- React to the situation and the people – When you’re with good friends, you act and talk differently to when you’re with your grandparents or your doctor or your tutor. Similarly, you would change your disposition if you went from a quiet room with two people to the middle of a crowd at an exciting sports match. We take situations and people and change our personality accordingly. By recognising that we do this, you can take greater control of your situation and work the setting and personalities to your advantage. Think to yourself, how could I adapt to make the best use of this scenario?
- Mirror… – Moving on nicely from the previous tip, it’s effective to mirror the actions of the person you are talking with. See how they move and express themselves. Try to respond in a similar way (stand tall when they do, sit down when they do, put your hands behind your back if they do the same, and so on). But don’t mirror them too much, otherwise it will look a bit strange and quite off-putting! With a bit of practice, you should be able to mirror others at key points without them noticing at all. All the while, they will feel pretty comfortable and relaxed in your presence.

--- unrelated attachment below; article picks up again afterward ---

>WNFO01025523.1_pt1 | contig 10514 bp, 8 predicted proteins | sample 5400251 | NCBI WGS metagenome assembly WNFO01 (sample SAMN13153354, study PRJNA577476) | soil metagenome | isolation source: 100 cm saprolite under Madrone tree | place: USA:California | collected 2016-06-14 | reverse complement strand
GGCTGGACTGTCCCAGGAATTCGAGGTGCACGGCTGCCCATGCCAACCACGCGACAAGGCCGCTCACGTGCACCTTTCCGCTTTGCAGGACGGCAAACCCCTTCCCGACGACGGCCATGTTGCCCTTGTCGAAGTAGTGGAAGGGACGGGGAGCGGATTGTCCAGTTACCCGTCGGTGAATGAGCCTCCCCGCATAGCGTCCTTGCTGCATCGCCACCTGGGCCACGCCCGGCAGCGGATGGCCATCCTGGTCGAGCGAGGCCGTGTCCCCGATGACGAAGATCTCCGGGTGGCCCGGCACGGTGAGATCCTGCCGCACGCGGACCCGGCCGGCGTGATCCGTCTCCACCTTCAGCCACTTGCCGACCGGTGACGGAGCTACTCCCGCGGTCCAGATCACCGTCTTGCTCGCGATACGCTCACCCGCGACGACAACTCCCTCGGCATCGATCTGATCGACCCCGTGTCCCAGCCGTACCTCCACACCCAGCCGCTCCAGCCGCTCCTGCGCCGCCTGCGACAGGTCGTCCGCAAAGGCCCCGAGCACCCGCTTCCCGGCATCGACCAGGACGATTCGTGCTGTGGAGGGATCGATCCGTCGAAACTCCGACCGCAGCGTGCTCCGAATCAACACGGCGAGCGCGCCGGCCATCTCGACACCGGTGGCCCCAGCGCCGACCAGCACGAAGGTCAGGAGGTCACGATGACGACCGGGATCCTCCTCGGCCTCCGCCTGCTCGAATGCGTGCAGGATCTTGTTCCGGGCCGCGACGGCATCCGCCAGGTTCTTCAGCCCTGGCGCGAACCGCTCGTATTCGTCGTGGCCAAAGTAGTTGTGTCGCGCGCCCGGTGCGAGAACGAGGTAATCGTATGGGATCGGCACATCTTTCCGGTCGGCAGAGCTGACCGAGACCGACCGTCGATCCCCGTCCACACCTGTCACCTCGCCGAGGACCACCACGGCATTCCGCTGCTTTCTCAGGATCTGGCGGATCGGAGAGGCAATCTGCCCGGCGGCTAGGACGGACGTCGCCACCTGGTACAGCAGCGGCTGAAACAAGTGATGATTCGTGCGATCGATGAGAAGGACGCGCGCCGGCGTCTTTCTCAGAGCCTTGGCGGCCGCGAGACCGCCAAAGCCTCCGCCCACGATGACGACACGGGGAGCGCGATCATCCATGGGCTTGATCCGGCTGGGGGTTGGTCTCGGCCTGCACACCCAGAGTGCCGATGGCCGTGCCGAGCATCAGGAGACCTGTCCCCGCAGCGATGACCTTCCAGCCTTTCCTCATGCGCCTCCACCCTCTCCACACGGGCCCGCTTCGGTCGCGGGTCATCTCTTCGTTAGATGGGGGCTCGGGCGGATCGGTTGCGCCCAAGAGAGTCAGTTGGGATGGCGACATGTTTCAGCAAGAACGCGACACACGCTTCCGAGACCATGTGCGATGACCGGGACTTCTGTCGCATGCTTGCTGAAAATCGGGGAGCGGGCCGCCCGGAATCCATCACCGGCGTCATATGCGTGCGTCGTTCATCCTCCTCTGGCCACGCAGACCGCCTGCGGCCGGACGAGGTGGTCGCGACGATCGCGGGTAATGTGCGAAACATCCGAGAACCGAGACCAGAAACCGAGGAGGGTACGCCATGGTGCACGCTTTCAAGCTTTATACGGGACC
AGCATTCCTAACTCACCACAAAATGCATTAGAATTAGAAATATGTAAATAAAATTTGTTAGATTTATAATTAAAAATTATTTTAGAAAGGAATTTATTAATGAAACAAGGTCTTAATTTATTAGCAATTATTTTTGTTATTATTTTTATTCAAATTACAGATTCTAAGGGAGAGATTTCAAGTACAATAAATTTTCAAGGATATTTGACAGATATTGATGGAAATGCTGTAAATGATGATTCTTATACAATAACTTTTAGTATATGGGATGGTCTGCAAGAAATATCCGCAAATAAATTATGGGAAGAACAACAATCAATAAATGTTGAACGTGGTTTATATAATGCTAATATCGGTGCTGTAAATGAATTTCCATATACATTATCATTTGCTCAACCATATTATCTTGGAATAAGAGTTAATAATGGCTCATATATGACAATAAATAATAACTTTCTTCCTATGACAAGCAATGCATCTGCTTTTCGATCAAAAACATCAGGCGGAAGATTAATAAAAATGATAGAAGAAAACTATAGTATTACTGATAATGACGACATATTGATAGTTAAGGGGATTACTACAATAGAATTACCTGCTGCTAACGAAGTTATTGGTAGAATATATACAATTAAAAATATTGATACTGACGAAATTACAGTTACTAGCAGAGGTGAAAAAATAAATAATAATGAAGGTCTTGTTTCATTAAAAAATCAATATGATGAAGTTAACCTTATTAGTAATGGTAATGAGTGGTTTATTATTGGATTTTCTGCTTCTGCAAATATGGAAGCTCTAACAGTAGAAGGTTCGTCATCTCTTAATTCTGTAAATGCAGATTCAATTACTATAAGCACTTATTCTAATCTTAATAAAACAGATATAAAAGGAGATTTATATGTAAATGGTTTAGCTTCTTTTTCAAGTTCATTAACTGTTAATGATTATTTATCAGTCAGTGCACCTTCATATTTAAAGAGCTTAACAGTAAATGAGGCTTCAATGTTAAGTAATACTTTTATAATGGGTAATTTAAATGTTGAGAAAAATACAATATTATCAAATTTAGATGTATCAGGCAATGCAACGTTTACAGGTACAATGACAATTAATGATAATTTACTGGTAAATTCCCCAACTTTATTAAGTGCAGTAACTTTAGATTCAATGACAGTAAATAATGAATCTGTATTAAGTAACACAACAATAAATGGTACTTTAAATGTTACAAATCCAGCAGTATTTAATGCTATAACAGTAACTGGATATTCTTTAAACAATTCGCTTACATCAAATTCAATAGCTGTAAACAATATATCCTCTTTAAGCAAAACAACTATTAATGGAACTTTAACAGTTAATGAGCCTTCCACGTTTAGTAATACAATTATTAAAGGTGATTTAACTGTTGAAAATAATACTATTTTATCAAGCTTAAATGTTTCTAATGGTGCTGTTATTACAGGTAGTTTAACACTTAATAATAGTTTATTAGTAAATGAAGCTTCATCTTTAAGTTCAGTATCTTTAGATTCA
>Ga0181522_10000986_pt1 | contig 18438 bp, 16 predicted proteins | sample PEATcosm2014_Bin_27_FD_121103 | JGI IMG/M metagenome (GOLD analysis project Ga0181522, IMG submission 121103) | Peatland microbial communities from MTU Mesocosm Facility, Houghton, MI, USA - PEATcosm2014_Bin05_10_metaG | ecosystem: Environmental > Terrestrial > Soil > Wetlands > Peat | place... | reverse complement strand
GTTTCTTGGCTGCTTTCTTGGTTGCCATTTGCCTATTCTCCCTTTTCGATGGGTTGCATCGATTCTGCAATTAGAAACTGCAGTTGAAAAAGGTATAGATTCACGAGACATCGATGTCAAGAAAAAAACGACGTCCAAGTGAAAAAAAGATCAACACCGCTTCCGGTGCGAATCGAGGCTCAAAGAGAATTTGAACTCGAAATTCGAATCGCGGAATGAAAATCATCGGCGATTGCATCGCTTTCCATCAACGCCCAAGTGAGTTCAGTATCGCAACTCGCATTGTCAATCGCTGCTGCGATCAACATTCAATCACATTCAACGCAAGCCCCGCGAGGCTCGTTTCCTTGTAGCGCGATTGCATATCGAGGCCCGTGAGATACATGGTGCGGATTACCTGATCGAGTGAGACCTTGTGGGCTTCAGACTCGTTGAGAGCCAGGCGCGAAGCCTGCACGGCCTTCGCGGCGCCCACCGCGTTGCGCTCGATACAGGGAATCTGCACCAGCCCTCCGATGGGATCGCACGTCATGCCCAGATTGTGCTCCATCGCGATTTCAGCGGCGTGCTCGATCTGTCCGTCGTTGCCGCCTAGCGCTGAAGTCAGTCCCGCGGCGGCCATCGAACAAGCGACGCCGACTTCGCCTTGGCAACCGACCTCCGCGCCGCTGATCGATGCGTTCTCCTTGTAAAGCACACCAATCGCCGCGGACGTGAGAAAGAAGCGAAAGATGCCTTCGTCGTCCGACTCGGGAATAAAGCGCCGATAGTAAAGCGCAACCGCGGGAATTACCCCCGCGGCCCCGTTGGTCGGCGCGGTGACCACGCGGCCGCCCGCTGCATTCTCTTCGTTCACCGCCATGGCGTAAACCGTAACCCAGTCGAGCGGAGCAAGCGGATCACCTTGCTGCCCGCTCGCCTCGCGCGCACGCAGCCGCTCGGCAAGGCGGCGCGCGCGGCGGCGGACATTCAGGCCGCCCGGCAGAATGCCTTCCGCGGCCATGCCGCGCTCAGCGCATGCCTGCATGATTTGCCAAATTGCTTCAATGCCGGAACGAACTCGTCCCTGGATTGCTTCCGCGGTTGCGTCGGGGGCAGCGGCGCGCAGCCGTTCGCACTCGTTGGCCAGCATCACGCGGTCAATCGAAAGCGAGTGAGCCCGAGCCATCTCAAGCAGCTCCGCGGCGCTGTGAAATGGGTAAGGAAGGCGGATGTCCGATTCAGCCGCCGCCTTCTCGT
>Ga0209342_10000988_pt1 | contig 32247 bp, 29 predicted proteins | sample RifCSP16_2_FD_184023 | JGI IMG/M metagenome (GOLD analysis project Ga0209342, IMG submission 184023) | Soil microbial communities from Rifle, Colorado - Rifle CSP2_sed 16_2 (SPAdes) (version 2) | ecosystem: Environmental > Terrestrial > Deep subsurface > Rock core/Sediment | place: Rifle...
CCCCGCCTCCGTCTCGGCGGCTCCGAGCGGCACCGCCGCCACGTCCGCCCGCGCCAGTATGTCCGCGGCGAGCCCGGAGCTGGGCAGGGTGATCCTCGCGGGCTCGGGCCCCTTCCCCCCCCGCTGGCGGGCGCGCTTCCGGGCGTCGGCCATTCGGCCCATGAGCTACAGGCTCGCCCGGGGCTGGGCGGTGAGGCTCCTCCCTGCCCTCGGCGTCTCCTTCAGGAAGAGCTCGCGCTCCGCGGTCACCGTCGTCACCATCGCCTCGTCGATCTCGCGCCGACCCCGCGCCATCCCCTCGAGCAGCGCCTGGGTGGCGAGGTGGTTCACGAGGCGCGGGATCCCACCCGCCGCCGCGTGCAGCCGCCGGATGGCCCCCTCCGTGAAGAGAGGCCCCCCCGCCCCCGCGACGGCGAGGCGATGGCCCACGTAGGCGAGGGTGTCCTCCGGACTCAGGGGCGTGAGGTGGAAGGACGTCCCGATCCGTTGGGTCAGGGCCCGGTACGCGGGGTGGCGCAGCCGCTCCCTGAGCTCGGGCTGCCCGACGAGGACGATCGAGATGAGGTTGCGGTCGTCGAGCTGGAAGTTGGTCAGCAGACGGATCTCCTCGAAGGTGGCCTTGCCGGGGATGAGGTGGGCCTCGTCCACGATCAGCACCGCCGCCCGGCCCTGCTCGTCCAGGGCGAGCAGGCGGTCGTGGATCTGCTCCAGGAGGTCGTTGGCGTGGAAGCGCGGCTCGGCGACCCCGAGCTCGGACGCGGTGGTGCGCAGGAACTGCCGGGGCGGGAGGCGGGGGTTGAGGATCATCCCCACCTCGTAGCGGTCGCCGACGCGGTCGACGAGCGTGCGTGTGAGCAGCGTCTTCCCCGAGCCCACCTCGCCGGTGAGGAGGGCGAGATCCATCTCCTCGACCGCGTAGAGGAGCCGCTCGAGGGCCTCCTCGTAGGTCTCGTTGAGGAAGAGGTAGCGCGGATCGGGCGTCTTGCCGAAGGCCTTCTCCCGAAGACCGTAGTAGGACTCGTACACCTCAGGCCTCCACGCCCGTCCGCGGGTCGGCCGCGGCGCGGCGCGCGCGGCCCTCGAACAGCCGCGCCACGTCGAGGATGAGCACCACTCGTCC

- …but do be yourself – While you may be able to mirror the actions of another person, you still need to act naturally and take each scenario in its stride. No need to put on a front, or put on a show of mock confidence. A more natural air shows off more confidence than a false act. Enjoy the process of getting to know people and, after you get used to making your approaches, you’ll take to it with a natural confidence anyway.
Finding ways to build new friendships can open doors to many wonderful experiences. In isolation, it won’t go toward improving your study, building a portfolio, or pumping up your CV. However, the more you strive toward creating positive relationships, the greater the chances your future can be just as fulfilling.
What is the most unusual or surprising situation you’ve been in that resulted in a blossoming friendship?